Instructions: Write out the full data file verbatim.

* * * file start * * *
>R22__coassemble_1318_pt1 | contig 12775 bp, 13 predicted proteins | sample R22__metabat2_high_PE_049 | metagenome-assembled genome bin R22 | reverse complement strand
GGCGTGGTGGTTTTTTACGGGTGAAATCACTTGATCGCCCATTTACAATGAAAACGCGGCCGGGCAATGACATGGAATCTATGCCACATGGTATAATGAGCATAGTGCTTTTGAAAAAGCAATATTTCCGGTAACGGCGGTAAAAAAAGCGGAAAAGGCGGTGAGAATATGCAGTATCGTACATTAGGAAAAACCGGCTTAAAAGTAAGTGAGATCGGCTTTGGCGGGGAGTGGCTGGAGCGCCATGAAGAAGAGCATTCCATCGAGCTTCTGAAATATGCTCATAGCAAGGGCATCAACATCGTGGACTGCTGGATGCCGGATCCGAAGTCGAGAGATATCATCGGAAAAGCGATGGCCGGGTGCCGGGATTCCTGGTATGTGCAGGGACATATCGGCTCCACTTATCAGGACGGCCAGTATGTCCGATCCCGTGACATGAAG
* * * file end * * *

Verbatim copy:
>R22__coassemble_1318_pt1 | contig 12775 bp, 13 predicted proteins | sample R22__metabat2_high_PE_049 | metagenome-assembled genome bin R22 | reverse complement strand
GGCGTGGTGGTTTTTTACGGGTGAAATCACTTGATCGCCCATTTACAATGAAAACGCGGCCGGGCAATGACATGGAATCTATGCCACATGGTATAATGAGCATAGTGCTTTTGAAAAAGCAATATTTCCGGTAACGGCGGTAAAAAAAGCGGAAAAGGCGGTGAGAATATGCAGTATCGTACATTAGGAAAAACCGGCTTAAAAGTAAGTGAGATCGGCTTTGGCGGGGAGTGGCTGGAGCGCCATGAAGAAGAGCATTCCATCGAGCTTCTGAAATATGCTCATAGCAAGGGCATCAACATCGTGGACTGCTGGATGCCGGATCCGAAGTCGAGAGATATCATCGGAAAAGCGATGGCCGGGTGCCGGGATTCCTGGTATGTGCAGGGACATATCGGCTCCACTTATCAGGACGGCCAGTATGTCCGATCCCGTGACATGAAG